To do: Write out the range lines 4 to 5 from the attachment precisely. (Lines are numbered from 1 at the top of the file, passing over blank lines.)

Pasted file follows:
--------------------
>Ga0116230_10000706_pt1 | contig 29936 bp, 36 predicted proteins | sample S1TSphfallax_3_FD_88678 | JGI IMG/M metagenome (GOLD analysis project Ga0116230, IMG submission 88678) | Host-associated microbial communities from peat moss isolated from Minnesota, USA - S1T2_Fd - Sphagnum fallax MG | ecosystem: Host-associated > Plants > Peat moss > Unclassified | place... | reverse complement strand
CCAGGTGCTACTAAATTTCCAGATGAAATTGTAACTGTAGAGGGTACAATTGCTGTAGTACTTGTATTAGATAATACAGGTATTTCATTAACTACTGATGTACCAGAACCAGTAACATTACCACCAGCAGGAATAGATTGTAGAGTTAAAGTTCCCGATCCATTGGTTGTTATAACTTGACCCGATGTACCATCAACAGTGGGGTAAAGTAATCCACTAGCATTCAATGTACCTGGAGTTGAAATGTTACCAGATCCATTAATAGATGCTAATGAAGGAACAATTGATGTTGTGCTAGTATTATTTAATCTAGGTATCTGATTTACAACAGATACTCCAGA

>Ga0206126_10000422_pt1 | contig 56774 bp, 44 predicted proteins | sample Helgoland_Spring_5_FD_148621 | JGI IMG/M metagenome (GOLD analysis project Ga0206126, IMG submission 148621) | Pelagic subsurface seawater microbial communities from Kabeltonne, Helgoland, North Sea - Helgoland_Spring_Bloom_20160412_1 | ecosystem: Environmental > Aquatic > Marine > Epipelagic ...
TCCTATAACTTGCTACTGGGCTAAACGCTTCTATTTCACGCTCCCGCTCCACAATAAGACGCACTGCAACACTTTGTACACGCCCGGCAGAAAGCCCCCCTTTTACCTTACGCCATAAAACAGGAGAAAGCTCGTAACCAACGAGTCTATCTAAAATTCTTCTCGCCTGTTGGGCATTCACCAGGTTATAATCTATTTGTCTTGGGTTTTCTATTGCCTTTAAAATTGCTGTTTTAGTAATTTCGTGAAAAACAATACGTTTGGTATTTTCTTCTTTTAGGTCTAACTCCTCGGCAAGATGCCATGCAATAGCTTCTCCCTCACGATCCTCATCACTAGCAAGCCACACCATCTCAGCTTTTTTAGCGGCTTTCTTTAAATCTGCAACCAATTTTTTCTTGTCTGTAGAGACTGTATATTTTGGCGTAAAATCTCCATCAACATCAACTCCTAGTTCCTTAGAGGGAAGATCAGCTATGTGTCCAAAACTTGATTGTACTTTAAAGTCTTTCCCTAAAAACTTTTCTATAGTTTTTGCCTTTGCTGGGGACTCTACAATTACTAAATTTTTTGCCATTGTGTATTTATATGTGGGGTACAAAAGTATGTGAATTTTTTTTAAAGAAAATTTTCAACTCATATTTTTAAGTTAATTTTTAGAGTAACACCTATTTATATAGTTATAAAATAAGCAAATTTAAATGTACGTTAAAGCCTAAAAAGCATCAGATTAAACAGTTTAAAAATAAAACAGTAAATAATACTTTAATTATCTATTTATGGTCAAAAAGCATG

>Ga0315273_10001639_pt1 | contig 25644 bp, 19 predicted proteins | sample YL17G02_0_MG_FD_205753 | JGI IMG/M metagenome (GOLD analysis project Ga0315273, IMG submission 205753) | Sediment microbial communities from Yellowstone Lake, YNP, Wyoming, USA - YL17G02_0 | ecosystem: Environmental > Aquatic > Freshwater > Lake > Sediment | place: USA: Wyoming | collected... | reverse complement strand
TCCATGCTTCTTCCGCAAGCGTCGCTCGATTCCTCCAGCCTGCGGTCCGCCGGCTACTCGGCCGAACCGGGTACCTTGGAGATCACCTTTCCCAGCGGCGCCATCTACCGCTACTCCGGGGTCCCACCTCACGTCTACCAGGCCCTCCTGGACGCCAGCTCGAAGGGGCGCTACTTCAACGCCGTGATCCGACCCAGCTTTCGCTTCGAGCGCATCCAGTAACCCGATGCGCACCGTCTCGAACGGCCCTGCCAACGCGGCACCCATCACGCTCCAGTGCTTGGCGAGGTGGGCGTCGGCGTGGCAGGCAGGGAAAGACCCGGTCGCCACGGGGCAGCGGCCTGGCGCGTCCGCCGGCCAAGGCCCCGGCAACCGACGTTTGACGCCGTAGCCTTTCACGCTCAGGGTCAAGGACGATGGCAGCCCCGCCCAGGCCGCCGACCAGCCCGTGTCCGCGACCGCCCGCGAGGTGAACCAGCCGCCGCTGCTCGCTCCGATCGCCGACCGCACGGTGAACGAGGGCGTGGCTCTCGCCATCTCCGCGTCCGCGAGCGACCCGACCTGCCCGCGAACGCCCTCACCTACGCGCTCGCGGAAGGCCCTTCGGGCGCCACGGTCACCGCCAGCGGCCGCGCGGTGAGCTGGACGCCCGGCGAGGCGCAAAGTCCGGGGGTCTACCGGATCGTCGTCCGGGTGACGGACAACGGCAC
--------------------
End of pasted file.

TCCTATAACTTGCTACTGGGCTAAACGCTTCTATTTCACGCTCCCGCTCCACAATAAGACGCACTGCAACACTTTGTACACGCCCGGCAGAAAGCCCCCCTTTTACCTTACGCCATAAAACAGGAGAAAGCTCGTAACCAACGAGTCTATCTAAAATTCTTCTCGCCTGTTGGGCATTCACCAGGTTATAATCTATTTGTCTTGGGTTTTCTATTGCCTTTAAAATTGCTGTTTTAGTAATTTCGTGAAAAACAATACGTTTGGTATTTTCTTCTTTTAGGTCTAACTCCTCGGCAAGATGCCATGCAATAGCTTCTCCCTCACGATCCTCATCACTAGCAAGCCACACCATCTCAGCTTTTTTAGCGGCTTTCTTTAAATCTGCAACCAATTTTTTCTTGTCTGTAGAGACTGTATATTTTGGCGTAAAATCTCCATCAACATCAACTCCTAGTTCCTTAGAGGGAAGATCAGCTATGTGTCCAAAACTTGATTGTACTTTAAAGTCTTTCCCTAAAAACTTTTCTATAGTTTTTGCCTTTGCTGGGGACTCTACAATTACTAAATTTTTTGCCATTGTGTATTTATATGTGGGGTACAAAAGTATGTGAATTTTTTTTAAAGAAAATTTTCAACTCATATTTTTAAGTTAATTTTTAGAGTAACACCTATTTATATAGTTATAAAATAAGCAAATTTAAATGTACGTTAAAGCCTAAAAAGCATCAGATTAAACAGTTTAAAAATAAAACAGTAAATAATACTTTAATTATCTATTTATGGTCAAAAAGCATG

>Ga0315273_10001639_pt1 | contig 25644 bp, 19 predicted proteins | sample YL17G02_0_MG_FD_205753 | JGI IMG/M metagenome (GOLD analysis project Ga0315273, IMG submission 205753) | Sediment microbial communities from Yellowstone Lake, YNP, Wyoming, USA - YL17G02_0 | ecosystem: Environmental > Aquatic > Freshwater > Lake > Sediment | place: USA: Wyoming | collected... | reverse complement strand